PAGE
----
Child absconds from residential unit and goes home – 2016vol1#17

During the High Court Minors’ Review List the court heard that an unplanned reunification took place when a child absconded from her residential unit. The child [A] had previously spent time in secure care, however the social work team were not considering a further application in that regard.

It was only one week since the reunification and [A] was currently sitting exams. The barrister for the CFA told the court that things were going reasonably well, the child was engaging and “making a real effort to make being at home work”. However there was concern that she had minimised her behaviour on the night of her placement breakdown.

A full support service was in place for the child and her father, which included ACTS and her guardian ad litem (GAL). As she was the subject of a Care Order, the child and her father had signed an agreement to say that if she went missing a protocol would be followed. The court heard that [A] accepted she met the criteria for secure care. The CFA asked for the matter to go back for three weeks.

The barrister for the father told the court that his client had not anticipated the short term reunification and it was not appropriate to abandon the idea of secure care. It was only one week since the reunification had occurred, said the barrister, and it was too early to rely too much on the optimism of the social worker, the minor’s behaviour was very challenging for the father. However as long as there continued to be sufficient supports, at this juncture it seemed living with her father was the best way forward as long as secure care was pursued.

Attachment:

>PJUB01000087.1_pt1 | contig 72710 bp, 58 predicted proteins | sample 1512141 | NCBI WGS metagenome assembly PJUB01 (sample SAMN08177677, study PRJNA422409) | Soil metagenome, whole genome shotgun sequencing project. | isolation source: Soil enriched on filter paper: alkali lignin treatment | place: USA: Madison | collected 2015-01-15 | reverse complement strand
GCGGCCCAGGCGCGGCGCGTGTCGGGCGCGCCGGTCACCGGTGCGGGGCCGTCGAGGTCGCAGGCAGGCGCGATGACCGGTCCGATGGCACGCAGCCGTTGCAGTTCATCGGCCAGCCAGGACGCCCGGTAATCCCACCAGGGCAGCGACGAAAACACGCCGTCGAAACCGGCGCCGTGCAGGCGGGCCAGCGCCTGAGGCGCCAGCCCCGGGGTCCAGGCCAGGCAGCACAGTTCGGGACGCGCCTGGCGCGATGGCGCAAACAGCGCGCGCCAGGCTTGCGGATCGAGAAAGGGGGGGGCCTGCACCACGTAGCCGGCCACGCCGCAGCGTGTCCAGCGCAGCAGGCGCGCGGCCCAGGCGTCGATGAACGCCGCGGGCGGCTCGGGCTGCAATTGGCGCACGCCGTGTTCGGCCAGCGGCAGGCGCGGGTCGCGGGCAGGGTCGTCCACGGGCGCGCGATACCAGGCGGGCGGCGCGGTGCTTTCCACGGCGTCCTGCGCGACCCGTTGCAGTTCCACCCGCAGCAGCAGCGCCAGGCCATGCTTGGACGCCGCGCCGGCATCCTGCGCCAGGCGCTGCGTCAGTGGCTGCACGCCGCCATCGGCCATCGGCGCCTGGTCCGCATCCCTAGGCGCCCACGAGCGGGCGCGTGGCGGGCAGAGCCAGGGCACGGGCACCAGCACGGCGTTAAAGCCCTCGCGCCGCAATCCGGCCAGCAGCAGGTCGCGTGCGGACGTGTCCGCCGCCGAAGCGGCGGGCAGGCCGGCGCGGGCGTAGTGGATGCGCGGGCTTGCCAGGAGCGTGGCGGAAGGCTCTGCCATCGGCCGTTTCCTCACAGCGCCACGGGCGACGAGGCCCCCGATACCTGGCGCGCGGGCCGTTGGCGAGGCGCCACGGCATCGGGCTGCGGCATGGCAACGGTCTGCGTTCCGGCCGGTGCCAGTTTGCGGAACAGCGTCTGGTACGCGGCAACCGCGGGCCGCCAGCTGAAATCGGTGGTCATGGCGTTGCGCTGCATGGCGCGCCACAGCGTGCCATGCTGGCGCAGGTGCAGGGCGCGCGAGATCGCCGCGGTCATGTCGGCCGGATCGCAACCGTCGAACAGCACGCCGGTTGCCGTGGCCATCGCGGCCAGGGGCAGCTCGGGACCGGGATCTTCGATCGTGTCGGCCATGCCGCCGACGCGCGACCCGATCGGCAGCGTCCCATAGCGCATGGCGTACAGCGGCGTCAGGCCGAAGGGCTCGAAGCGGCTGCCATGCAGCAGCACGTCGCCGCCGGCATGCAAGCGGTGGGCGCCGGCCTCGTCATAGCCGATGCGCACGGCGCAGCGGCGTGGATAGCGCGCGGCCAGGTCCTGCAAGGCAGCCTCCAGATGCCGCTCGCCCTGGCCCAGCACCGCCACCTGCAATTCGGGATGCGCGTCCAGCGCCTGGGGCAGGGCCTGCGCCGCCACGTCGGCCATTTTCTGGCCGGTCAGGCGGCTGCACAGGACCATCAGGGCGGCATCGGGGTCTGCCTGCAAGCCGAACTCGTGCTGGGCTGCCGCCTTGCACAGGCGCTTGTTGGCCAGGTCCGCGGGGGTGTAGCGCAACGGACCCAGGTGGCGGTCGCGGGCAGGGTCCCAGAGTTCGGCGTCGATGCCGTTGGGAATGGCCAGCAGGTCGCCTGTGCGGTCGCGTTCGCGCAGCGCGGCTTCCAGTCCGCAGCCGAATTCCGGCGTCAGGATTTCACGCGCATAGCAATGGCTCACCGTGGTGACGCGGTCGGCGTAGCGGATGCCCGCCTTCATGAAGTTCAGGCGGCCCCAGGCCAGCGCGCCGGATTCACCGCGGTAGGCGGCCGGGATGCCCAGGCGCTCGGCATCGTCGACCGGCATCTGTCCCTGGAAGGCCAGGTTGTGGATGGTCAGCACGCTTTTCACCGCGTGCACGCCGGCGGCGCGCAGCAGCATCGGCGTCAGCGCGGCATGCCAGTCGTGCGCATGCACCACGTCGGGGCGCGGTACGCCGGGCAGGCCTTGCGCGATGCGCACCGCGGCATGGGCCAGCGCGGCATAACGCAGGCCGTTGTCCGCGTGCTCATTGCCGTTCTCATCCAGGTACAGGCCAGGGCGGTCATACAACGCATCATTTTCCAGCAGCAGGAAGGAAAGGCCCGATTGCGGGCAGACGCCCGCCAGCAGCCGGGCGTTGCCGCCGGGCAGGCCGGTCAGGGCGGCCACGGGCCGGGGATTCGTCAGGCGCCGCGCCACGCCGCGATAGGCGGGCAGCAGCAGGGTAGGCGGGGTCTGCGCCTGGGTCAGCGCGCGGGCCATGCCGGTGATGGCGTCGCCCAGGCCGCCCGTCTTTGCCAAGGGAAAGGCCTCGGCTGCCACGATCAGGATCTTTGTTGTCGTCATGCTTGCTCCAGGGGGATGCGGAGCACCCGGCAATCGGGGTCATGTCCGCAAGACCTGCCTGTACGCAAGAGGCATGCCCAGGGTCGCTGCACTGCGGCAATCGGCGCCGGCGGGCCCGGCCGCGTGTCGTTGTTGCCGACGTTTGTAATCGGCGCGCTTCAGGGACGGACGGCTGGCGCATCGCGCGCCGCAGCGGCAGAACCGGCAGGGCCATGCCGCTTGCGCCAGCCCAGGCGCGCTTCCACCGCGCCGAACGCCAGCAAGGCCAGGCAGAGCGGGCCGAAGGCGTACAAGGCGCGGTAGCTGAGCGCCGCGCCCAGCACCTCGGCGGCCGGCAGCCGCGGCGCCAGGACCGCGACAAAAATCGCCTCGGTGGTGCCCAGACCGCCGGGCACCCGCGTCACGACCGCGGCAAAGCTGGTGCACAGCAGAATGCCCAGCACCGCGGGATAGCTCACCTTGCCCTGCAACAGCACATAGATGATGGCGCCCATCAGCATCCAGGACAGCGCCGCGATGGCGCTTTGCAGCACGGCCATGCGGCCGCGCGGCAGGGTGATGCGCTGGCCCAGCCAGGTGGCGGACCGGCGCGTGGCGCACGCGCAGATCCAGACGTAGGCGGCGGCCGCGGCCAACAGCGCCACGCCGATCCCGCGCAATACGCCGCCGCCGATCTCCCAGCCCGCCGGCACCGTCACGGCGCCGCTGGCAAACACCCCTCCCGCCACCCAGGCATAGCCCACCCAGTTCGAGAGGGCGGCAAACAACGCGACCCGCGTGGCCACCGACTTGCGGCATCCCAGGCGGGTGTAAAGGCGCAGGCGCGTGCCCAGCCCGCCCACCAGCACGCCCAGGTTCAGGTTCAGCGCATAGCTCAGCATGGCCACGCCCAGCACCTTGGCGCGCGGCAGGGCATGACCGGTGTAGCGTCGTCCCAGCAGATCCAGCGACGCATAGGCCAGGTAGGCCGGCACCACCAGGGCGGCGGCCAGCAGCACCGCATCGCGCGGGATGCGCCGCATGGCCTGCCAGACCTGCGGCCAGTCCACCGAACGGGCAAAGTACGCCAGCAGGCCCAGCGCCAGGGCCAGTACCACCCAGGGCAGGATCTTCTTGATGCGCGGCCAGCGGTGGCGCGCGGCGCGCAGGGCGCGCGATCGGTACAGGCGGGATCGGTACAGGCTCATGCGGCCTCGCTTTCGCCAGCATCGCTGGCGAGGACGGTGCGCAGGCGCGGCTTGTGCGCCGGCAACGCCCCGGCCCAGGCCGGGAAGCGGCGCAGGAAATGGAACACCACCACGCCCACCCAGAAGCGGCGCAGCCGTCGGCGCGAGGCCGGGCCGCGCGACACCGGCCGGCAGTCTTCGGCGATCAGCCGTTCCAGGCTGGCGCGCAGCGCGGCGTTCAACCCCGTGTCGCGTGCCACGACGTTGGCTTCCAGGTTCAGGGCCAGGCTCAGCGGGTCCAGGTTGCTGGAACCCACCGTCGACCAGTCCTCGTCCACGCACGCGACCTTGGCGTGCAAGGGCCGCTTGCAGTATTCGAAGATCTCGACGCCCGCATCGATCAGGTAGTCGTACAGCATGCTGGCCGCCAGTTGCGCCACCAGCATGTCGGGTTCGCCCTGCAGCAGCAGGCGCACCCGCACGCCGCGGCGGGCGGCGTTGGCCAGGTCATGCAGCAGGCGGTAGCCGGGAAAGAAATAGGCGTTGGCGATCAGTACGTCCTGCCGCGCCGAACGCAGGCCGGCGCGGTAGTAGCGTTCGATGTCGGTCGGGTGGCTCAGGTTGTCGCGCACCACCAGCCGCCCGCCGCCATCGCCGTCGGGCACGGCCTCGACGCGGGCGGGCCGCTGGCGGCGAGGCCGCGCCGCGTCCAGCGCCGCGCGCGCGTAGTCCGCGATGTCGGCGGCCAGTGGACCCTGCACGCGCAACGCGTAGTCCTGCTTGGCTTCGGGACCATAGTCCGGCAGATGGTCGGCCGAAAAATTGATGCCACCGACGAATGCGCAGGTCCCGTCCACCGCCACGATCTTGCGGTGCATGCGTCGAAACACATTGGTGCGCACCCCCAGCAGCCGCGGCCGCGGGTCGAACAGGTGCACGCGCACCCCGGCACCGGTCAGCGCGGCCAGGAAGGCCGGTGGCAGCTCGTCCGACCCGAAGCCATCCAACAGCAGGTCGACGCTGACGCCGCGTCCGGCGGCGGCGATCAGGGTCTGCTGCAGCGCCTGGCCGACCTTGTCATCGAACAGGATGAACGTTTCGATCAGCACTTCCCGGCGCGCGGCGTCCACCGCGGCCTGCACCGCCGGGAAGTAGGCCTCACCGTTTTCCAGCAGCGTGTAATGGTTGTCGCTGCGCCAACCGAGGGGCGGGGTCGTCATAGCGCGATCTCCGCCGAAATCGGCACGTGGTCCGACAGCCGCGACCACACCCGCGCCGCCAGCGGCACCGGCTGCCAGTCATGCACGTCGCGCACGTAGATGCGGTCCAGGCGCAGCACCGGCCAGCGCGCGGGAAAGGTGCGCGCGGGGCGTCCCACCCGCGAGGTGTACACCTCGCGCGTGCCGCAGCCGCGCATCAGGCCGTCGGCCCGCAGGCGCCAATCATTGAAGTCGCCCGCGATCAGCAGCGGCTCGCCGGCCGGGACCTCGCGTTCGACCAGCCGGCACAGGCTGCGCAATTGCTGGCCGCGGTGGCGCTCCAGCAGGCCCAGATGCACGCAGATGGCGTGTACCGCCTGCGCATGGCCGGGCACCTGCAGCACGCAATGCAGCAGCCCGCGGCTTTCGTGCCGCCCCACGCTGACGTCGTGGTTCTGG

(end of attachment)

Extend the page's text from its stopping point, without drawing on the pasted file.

The barrister for the GAL told the court that due to the unplanned reunification, supports were needed and there was also a second issue related to parallel planning. “She should remain on the secure care list but a private placement needs to be identified, the situation could unravel at any moment, [A] cannot control her impulse to abscond, she has said she is committed to making this work but it may not be enough.”

However the barrister for the CFA pointed out that currently the social work department did not feel an order for secure care was needed, which meant she did not therefore meet the criteria for secure care. An application could be made at short notice if there were availability. Furthermore there were difficulties in finding her a suitable placement given the breakdown in her residential one.

“She is very oppositional,” remarked the judge, “I have great sympathy for those trying to assist her. [A] has her own view about everything. She has to learn to say no to herself with regard to absconding, she won’t listen to anyone, even the judge. She put this in rude terms in the presence of the GAL [in court while meeting the judge]. It is not appropriate for the social worker to have to put up with this. [A] is big and bold, well fit to put her point of view across, she should now learn to put it in polite terms and learn to stay with her father.

“The responsibility of [A’s] safety now lies clearly with [A]. She achieved the return to her father despite the views of the social workers. She must now stand up and be counted as an emerging adult and carry responsibility for herself. I personally don’t think the application for secure care should be made at this time.”

The judge put the matter back for three weeks when it would come back in for review.